Building our Local Developer Community

Its been roughly a year since I started to help co-organize the Norfolk Ruby Users Group. When I started Ken, the sole organizer at the time, was getting a little burnt out. And to no fault of Ken (he’s a pretty busy dude) it was becoming apparent in our meeting attendance (from May to August of last year we were averaging 5 RSVPs per meeting). Our main goal was to grow our community.

Starting out I wanted to accomplish two things: adding structure and being more consistent.

Structure

Originally our meetings had no structure at all. Someone would volunteer to speak and if no one did it would default to Ken. Some meetings would last 30 minutes while others would go on for a couple of hours. This created an unpredictable experience for attendees and it possibly alienated those who had to be at home by a certain time. In order to alleviate this we simply added a time cap to our talks (45 minutes including time for questions).

The positive side effect of this was that it consistently gave us time to go to a restaurant afterwards for dinner and drinks. This unintended side effect is what strengthened our community more. People started to form relationships and our meet ups started to not only become time to learn something new but also a monthly time to catch up with friends.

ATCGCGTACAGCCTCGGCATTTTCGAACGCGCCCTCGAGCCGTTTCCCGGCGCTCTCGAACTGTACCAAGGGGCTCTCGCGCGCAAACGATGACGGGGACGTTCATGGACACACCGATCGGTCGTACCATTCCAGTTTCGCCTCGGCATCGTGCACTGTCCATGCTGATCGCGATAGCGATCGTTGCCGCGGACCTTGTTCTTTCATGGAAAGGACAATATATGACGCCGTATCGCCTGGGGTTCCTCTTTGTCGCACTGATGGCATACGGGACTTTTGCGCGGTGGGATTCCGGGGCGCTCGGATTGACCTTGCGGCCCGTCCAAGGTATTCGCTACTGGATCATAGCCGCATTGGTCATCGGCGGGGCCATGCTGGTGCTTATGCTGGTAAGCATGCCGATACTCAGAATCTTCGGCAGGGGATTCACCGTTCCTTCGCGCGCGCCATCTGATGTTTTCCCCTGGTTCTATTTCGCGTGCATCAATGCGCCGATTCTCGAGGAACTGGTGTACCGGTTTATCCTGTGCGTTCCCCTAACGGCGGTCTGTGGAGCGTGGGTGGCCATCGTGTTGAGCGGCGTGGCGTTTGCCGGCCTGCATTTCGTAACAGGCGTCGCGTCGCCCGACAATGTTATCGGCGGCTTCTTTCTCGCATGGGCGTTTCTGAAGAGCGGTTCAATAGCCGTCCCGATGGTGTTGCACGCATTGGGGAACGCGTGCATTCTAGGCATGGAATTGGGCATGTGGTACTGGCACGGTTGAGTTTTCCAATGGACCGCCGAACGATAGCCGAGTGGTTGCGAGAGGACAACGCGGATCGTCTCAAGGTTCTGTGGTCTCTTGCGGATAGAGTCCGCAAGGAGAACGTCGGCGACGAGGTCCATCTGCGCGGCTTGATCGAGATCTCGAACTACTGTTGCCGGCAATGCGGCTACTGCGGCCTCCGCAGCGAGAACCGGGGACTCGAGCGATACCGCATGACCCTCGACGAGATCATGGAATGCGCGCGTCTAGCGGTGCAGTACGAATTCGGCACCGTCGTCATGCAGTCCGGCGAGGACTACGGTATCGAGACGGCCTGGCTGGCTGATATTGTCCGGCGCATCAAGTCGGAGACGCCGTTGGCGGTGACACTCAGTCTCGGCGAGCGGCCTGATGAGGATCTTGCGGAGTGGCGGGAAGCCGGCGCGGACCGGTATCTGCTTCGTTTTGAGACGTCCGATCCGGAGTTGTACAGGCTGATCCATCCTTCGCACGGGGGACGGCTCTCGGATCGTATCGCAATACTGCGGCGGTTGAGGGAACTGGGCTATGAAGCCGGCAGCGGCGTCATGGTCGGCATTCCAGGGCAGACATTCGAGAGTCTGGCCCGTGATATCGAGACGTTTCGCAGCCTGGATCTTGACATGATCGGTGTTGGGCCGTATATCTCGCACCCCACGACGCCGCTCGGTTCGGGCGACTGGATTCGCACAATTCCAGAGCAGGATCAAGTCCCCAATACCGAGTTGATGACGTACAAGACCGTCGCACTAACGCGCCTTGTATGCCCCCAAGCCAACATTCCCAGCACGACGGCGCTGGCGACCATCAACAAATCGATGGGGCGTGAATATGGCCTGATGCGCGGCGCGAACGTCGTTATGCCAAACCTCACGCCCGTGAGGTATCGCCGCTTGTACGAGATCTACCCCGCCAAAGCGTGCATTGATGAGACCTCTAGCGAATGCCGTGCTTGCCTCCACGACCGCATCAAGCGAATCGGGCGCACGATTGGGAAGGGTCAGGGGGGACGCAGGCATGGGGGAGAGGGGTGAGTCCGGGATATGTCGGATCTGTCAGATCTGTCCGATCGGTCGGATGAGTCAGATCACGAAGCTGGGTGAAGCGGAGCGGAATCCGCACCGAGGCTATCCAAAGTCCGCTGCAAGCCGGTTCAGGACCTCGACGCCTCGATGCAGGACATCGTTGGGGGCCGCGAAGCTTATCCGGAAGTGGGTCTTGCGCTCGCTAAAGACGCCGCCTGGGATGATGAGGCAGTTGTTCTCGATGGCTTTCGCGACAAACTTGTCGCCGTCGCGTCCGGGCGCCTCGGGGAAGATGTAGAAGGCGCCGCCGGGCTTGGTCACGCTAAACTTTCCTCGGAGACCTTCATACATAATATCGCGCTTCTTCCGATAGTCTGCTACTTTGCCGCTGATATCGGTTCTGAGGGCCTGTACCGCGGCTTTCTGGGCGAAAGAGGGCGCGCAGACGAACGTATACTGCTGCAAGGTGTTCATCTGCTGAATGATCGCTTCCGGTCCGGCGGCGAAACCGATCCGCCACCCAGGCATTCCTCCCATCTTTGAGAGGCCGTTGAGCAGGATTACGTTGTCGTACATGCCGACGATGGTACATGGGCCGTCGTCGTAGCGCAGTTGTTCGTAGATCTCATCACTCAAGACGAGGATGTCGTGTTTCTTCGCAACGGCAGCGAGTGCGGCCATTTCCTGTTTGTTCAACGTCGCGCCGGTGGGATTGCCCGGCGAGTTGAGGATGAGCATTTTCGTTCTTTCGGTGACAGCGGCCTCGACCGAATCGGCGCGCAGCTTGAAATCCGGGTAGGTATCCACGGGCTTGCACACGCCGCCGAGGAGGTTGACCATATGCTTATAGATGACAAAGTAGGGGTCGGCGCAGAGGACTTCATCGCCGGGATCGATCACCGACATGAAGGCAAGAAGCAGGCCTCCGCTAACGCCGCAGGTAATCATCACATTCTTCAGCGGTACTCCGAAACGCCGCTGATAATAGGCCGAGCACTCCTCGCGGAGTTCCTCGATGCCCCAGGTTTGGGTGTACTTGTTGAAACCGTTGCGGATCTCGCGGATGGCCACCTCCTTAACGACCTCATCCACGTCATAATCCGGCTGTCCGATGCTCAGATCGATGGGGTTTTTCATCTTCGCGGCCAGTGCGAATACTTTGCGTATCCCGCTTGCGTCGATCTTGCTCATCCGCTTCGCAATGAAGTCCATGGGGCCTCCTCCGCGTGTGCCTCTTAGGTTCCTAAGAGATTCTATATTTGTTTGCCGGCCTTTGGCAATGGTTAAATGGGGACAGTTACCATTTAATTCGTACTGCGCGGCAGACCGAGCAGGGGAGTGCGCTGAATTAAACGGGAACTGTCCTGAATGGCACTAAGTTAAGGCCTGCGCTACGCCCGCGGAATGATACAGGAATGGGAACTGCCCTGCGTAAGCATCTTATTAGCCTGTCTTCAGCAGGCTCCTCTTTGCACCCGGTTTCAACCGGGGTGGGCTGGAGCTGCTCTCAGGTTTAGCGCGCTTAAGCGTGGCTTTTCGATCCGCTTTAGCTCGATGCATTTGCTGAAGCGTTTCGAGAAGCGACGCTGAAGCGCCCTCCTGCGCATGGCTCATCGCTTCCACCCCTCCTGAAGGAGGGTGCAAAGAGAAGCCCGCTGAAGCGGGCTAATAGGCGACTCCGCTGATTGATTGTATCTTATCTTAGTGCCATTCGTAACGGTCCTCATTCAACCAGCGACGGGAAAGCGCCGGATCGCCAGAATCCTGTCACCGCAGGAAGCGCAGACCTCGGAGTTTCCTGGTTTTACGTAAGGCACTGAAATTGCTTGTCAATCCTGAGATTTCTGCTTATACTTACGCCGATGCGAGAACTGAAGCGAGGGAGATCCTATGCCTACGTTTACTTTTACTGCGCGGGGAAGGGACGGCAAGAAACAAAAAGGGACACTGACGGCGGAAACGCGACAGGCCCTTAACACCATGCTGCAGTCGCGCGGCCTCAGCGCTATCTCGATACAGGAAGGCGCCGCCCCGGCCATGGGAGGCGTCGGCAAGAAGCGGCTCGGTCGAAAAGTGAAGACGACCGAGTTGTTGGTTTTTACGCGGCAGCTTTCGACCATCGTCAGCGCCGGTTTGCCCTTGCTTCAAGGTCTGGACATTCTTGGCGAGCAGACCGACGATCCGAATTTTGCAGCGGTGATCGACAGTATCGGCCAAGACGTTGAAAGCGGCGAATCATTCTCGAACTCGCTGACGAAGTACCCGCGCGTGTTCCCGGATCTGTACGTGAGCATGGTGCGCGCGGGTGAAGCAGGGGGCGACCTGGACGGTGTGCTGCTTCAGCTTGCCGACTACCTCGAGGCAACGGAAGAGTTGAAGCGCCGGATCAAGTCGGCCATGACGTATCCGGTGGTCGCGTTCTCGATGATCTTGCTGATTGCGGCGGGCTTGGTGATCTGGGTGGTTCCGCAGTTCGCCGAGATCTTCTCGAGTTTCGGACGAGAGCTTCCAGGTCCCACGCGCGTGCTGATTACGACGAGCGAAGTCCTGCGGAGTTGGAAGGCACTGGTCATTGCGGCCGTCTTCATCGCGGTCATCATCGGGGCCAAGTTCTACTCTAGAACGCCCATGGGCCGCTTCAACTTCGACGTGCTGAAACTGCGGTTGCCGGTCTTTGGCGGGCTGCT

Consistency

Since our goal was to grow the community I wanted to keep things simple: have eight RSVPs per month for six consecutive months. The challenge for us as organizers was that we had to ensure we were consistently providing value to our potential attendees. Translation: informative topics and engaging speakers.

I didn’t want one person to take the burden of having to speak every month so I decided to never let the same person speak more than a couple times a year. To do this I did everything I could to encourage and empower our attendees to become speakers. No matter where they were in their journey as a developer I wanted them to feel like they had something to share.

The other thing we did, was bring in as many out of town speakers as possible. If I got any wind of interest in speaking from someone I followed on twitter I reached out to them to see if they would like to come visit and speak. For a lot of our out of town speakers we were able to find times when they were remotely close to the area and if so scheduled our meetings around them so they could come and present. Our thought process here was we didn’t have a lot to offer them with swag or reimbursements so we would go above and beyond to make things work with them. This included driving an hour here and there to pick them up.

Education

For my own interests in teaching I also hosted a Coderetreat and a RailsBridge. After each of these we saw a slight bump in attendance. But the more powerful effect was that it created an infectious attitude about teaching. As a group we decided to add 15 minute lightning talks to our meeting agendas where the topics were geared to beginners. We always tried to record these talks and put them online to maximize our outreach.

I’m happy to report that a year later our average RSVPs for the past 12 months has been roughly around 13 with one month peaking at 20. We’ve revamped our website and our doing a fundraiser (only 8 hours left !) to help cover our costs as well as those of out of town speakers.

The Future

My most immediate goal is to continue to welcome new members. I’d like to get that average up a couple more and it is clear the only way to do that is to continue educating. We’re going to start having weekly hack nights for people to learn more from one another.